June 11, 2017

Photo by Julie Picken-Cooper

The Council of Canadians Guelph, Kitchener-Waterloo, Centre Wellington and London chapters were at the Wellington Water Watchers-organized Waterstock gathering in Erin (about 80 kilomtres north-west of Toronto) today.

Centre Wellington chapter activist Diane Ballantyne has posted on Facebook, "It was a spectacular day working with progressive organizations, eating amazing food and listening to some awesome music!"

The promotion for the event highlighted, "Waterstock is the rallying point to send a strong message to Ontario Premier Kathleen Wynne to protect water against corporate control and exploitation. ...Waterstock promises to be a bold, impactful, and historic day full of artisanal food and beverage, music, artistic displays and protest."

June 11, 2017

Photo of the week: The Fredericton and Saint John chapters joined with allies and marched to the Nashwaak River yesterday in opposition to the Energy East pipeline project. The photo is from this Global News video.

Council of Canadians chapters take action for social, economic and environmental justice. Here are some of their activities from this past week:

June 11, 2017

The Council of Canadians Fredericton chapter marched against the proposed Energy East pipeline yesterday afternoon.

Global News reports, "Opposition to the proposed Energy East Pipeline has taken to the streets once again in New Brunswick. A 'Hands Across the Water' event was held Saturday in Fredericton. Organized by the Fredericton chapter of the Council of Canadians, about 100 people marched to the Nashwaak River on the city’s north side."

That news article quotes two chapter activists: Lynaya Astephen (who is with the Saint John chapter) says, “It goes through about 300 waterways in New Brunswick alone and about 800 or so in Quebec. A group of us from New Brunswick actually were in Quebec last week to bring awareness to the pipeline.” And Mark D'Arcy (with the Fredericton chapter) notes, “TransCanada and the governments have not been forthcoming with public meetings. Without proper maps. Without provincial environmental impact assessments."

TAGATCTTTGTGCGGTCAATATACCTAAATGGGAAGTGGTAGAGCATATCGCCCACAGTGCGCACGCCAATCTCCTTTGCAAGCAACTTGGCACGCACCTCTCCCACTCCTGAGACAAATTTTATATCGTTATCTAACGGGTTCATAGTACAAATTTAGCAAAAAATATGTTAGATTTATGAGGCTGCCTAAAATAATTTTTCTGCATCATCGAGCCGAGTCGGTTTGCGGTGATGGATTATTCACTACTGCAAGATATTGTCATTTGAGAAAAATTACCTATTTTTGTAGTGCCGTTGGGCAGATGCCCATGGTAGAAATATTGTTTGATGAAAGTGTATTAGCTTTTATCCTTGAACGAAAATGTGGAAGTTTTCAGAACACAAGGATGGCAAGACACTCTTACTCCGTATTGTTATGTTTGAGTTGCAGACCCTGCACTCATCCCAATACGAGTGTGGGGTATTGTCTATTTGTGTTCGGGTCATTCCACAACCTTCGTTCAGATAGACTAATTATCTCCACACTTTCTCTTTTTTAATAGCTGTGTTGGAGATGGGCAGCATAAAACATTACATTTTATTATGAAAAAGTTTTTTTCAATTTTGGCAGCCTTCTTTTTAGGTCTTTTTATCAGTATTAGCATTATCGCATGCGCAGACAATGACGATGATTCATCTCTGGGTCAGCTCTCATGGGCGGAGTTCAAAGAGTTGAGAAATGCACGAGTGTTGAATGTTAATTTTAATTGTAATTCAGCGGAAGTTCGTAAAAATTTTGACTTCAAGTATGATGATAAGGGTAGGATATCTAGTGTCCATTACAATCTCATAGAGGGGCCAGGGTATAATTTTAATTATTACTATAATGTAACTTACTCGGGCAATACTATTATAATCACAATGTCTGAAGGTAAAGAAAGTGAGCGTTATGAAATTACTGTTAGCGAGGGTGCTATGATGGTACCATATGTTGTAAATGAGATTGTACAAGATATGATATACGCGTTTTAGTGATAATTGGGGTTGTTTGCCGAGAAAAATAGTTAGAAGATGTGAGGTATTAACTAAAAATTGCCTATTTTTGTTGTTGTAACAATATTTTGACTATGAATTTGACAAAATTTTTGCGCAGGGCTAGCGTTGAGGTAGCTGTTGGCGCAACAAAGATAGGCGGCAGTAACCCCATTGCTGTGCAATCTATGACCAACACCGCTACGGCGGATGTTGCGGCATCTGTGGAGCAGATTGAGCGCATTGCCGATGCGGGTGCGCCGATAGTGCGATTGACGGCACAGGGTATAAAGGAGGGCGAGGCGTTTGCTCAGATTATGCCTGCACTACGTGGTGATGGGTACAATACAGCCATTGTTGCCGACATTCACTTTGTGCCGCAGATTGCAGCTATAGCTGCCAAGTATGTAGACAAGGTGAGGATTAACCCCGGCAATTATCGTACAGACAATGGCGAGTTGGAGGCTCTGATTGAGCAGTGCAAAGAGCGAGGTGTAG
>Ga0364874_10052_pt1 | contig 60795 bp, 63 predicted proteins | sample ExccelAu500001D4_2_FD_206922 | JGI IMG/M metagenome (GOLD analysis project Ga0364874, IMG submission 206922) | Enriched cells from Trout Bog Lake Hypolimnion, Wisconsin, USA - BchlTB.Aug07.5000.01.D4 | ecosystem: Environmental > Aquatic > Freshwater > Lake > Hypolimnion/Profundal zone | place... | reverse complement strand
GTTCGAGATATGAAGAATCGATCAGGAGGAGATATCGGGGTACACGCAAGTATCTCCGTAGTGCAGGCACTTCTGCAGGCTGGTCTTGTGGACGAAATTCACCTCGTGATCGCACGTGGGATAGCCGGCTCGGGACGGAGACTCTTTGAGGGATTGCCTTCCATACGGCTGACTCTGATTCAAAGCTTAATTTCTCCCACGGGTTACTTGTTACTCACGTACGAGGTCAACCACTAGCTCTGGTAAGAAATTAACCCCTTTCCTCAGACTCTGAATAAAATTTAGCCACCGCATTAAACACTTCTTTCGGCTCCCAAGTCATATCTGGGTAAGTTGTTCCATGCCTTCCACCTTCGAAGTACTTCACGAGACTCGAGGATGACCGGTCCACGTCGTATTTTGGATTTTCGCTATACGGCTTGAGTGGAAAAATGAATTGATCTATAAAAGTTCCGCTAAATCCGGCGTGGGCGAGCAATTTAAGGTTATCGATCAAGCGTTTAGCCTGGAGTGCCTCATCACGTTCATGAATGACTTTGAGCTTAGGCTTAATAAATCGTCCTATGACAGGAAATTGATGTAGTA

June 9, 2017

I'm grateful to have had the chance to attend the Indigenous climate summit hosted by the Turtle Lodge with Winnipeg Chapter activist Jobb Arnold on Friday. Winnipeg chapter member Douglas Tingey attended the first day of the gathering on Thursday. The Onjisay Aki summit, meaning "the changing of the earth", brought together climate leaders to speak about the critical role of Indigenous knowledge in solving the climate crisis. 

First People's Climate Summit at Turtle Lodge in Sagkeeng First Nation

June 9, 2017

As Canada’s 150th anniversary approaches, we at the Council of Canadians feel like it’s important to take some time to think about our relationship to this land and its people.

As we are called to celebrate Canada’s 150th, we must also recognize that the people who inhabit this land come from various parts of the world and that the history of people on this land spans back some 13,000 years, if not more. In this context, we must take the time to reflect on the oh so real impacts of colonization and genocide, as it has affected, and continues to affect, Indigenous peoples living on the land that we call Canada.

In the words of the late visionary, author, friend of the Council and Indigenous leader, Arthur Manuel, “Indigenous Peoples and Canadians who believe in human rights need look at Canada’s 150th Birthday Party as a period to undertake a commitment to decolonize Canada and recognize the right of Indigenous Peoples to self-determination.” [1]